The Top 30 “Retuned” Hymns

Here is our highly subjective list of the top 30+ favorite/most played congregational re:tuned hymns.  We are also keeping track of every group that has released an album with at least one retuned hymn on it.  You can see our google doc List of Projects here.

From Indelible Grace
(here is their most recent ‘live’ album that is a greatest hits album of sorts)

Arise, My Soul, Arise  – Kevin Twit

O Love that Will Not Let Me Go – Christopher Miner

God Be Merciful to me (Ps 51) – Christopher Miner

The Church’s One Foundation  – Brian Moss

On Jordan’s Stormy Banks I Stand – Christopher Miner

Jesus, I My Cross Have Taken – Bill Moore

Jesus, I Come – Greg Thompson

Father Long Before Creation – Andrew Osenga

All Must Be Well – Matthew Smith

From Red Mountain Music

Jesus, Thou Joy of Loving Hearts  – Brian T. Murphy

Jesus, Lover of my Soul – Greg Thompson

Help My Unbelief – Clint Wells

God of my Life, to Thee I Call – Clint Wells, Brian T. Murphy and Benj Pocta

All Things New – Clint Wells

From Sojourn Music

In the Shadow of the Glorious Cross

We are Listening

Only Your Blood

From City Hymns

Out of the Depths (Psalm 130)


There is a Fountain

Bifrost Arts

Jesus Savior, Pilot Me


Be Still My Soul

From Sovereign Grace

Before the Throne of God Above – Vikki Cook arr.

From Cardiphonia / Redeemer

Come, Holy Ghost – Bruce Benedict/Ray Mills

Alas, and Did my Savior Bleed – Annie Quick

The Lord is King – Nathan Partain

Come, Thou Everlasting Spirit – Benedict

Praise the Savior, Now and Ever – Benedict arr

I’m hoping I’ve missed 20 or 30 more that you sing regularly.  You can see some more suggestions over at our facebook page – liturgyfellowship

8 thoughts on “The Top 30 “Retuned” Hymns

Add yours

  1. I am both a huge fan of hymn “retuning” and a exacting critic. While most of the above dominates my Ipod, I use only a little of it for worship. The main reason is that although music of it makes great listening, it often isn’t as accessible for congregational singing. When it is, it sometimes is just so foreign that its’ just more expedient to use the original melody since its what people know. I’m all about facilitating maximum participation. Mostly, though, the old melodies are just good. They take you on a journey, and so they’re pretty hard to improve on. One “retune,” however, that I really think is a strong contender for “improvement on the original” is Sovereign Grace’s remake of “Oh the Deep, Deep Love of Jesus.” Probably by Kauflin. They add a chorus and really make the new melody match the ethos of the text. The melody is beautiful and quick to catch on to.

  2. Bruce, have you responded to feeback like Miguel’s above somewhere? I’m so very thankful for all that you champion and am finding more spaces to use this kind of material every year, but its tough. I’m working on an essay that is an attempt to argue for a use of more pop/rock idioms with all of the kinds of concerns about it that you might have. I continue to draw largely from the seeming mainstream of CWM because it proves to be singable. I’m still very picky about what I use of course. I hope to continue to learn with you on these things. The list above will be invaluable for me…..don’t know why I haven’t scoured this site more thoroughly and found it sooner? Thanks!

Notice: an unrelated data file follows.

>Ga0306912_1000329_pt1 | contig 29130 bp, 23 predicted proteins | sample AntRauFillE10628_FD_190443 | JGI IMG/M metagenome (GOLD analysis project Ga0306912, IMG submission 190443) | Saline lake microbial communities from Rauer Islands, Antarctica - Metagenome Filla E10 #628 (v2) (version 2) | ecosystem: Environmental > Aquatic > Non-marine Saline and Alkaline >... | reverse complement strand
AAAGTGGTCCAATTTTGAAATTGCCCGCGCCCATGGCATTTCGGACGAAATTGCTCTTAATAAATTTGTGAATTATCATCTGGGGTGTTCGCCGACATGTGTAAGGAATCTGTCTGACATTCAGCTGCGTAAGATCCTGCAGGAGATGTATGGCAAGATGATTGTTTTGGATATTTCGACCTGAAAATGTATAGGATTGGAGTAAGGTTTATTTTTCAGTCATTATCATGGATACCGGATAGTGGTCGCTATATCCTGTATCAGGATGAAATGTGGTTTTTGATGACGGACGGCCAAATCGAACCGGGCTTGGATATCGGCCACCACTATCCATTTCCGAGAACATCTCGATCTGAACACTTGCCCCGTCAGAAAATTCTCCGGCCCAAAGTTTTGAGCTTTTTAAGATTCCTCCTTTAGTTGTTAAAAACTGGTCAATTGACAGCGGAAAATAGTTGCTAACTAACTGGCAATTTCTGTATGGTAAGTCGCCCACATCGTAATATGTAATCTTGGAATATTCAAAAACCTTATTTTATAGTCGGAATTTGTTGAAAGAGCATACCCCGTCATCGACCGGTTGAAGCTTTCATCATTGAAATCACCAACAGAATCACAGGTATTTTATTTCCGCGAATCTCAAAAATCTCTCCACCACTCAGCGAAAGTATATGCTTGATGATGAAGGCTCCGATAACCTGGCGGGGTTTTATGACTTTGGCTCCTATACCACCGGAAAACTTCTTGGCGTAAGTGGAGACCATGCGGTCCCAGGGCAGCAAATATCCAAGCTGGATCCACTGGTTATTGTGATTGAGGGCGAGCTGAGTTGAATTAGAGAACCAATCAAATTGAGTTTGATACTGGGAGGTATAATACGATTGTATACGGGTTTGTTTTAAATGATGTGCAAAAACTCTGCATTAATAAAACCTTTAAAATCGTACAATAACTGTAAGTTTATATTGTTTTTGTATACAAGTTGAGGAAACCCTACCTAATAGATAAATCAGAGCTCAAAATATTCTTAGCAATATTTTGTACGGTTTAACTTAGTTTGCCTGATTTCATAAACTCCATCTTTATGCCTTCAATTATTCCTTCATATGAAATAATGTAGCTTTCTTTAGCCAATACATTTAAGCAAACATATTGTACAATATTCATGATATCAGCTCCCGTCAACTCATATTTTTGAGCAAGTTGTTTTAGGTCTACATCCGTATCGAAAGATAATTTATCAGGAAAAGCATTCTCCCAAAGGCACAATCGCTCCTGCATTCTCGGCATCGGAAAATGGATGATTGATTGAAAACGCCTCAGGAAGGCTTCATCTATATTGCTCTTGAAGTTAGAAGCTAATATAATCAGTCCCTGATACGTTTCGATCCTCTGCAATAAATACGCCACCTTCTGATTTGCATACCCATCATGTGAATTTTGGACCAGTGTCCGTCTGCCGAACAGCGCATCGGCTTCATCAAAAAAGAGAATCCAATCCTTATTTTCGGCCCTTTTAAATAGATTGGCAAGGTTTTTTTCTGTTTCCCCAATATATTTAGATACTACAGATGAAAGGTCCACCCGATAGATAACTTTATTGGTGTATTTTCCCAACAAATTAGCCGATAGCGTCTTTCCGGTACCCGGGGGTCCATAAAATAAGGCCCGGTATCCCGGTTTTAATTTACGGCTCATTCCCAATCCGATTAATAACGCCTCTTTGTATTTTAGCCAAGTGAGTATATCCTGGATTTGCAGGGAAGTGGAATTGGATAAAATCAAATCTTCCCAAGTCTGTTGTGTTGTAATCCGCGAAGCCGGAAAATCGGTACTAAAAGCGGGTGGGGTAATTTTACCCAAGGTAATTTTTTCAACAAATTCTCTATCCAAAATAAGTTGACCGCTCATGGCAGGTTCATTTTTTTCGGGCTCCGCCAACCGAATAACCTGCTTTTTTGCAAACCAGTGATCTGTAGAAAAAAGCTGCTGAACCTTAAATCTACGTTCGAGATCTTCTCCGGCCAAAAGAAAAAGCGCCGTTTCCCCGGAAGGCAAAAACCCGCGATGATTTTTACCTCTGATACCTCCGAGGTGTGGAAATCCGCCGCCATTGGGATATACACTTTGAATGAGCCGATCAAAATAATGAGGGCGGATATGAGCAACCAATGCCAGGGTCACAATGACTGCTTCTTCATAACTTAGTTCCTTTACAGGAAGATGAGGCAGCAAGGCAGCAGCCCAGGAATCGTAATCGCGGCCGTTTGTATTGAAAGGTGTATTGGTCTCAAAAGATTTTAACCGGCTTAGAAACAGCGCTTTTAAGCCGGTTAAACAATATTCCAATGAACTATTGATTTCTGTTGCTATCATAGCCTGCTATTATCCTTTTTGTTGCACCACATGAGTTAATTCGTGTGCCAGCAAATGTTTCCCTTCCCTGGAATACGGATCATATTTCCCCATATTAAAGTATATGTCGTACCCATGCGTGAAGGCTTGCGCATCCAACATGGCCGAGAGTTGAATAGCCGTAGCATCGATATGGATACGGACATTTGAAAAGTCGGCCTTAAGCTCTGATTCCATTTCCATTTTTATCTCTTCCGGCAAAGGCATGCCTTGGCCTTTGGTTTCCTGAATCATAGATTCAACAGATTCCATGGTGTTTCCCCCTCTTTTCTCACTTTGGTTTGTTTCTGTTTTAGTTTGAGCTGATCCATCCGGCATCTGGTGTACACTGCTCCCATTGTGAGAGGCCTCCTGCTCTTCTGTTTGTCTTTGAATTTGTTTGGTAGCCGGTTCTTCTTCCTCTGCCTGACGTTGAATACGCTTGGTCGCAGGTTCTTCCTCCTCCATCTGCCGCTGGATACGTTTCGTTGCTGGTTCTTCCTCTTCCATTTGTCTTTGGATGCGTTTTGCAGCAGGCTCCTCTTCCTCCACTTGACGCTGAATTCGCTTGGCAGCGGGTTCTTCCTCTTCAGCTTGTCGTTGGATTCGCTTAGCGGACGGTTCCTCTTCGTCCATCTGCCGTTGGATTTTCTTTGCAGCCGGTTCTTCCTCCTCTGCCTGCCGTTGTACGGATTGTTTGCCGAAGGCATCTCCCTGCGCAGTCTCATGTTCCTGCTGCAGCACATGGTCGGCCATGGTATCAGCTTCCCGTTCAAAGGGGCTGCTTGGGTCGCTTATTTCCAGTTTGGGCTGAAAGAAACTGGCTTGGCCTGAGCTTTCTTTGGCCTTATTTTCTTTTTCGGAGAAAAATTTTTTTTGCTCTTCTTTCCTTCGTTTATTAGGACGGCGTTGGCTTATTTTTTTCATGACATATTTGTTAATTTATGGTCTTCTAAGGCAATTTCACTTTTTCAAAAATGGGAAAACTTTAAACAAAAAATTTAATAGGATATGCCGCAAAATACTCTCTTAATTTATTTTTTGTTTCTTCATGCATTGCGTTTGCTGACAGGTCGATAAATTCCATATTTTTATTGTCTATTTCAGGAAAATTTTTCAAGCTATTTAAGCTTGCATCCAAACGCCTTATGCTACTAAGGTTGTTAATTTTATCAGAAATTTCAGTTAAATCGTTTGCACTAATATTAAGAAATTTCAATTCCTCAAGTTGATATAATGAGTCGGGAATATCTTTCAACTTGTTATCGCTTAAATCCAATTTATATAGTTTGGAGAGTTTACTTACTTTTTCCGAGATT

3. Josh – thanks for the great comment and reminder to respond..on my own blog. Miguel’s comments are good. I heard this from a number of Worship Leaders early on who really wanted to use more of the retuned arr.’s but didn’t find them congregational enough. I think part of the problem is that 1) the movement is still really young 2) A lot of the ground breakers are trying to make the songs sonically interesting (on records) and somewhat less concerned with making the songs ridiculously congregational. Although for most people raised on Indelible Grace they have little problem embracing the songs (esp. list above) as really, decently congregational. There is a conflict for me between the straight quarter/eight note of traditional hymn tunes (which makes them robustly, inter-generationally singable) and the syncopation which is an inherent quality of modern pop/rock and for which singing is troubling for some ages/peoples. So in the end I try hard to straddle these concerns. Sometimes I win but rarely…but then again. Most great songs are rare victories.

    1. As I’ve sat with this question for the last month since our school year began, I’ve also been discerning the fruit of our introduction of “I’ll Praise My Maker While I’ve Breath” set to a stylized interpretation of Old 113th. I think the risk I’m taking with a more difficult tune/text is similar to the question of singability of retuned hymns. Ultimately it is a question if your congregation has been formed carefully in time to embrace these more substantial songs. We can learn (within in reason) to sing. My trouble in campus ministry, of course, is a revolving congregation. Slowly but surely we keep stretching and deepening our aesthetic though.

Leave a Reply

Fill in your details below or click an icon to log in: Logo

You are commenting using your account. Log Out /  Change )

Google photo

You are commenting using your Google account. Log Out /  Change )

Twitter picture

You are commenting using your Twitter account. Log Out /  Change )

Facebook photo

You are commenting using your Facebook account. Log Out /  Change )

Connecting to %s

Blog at

Up ↑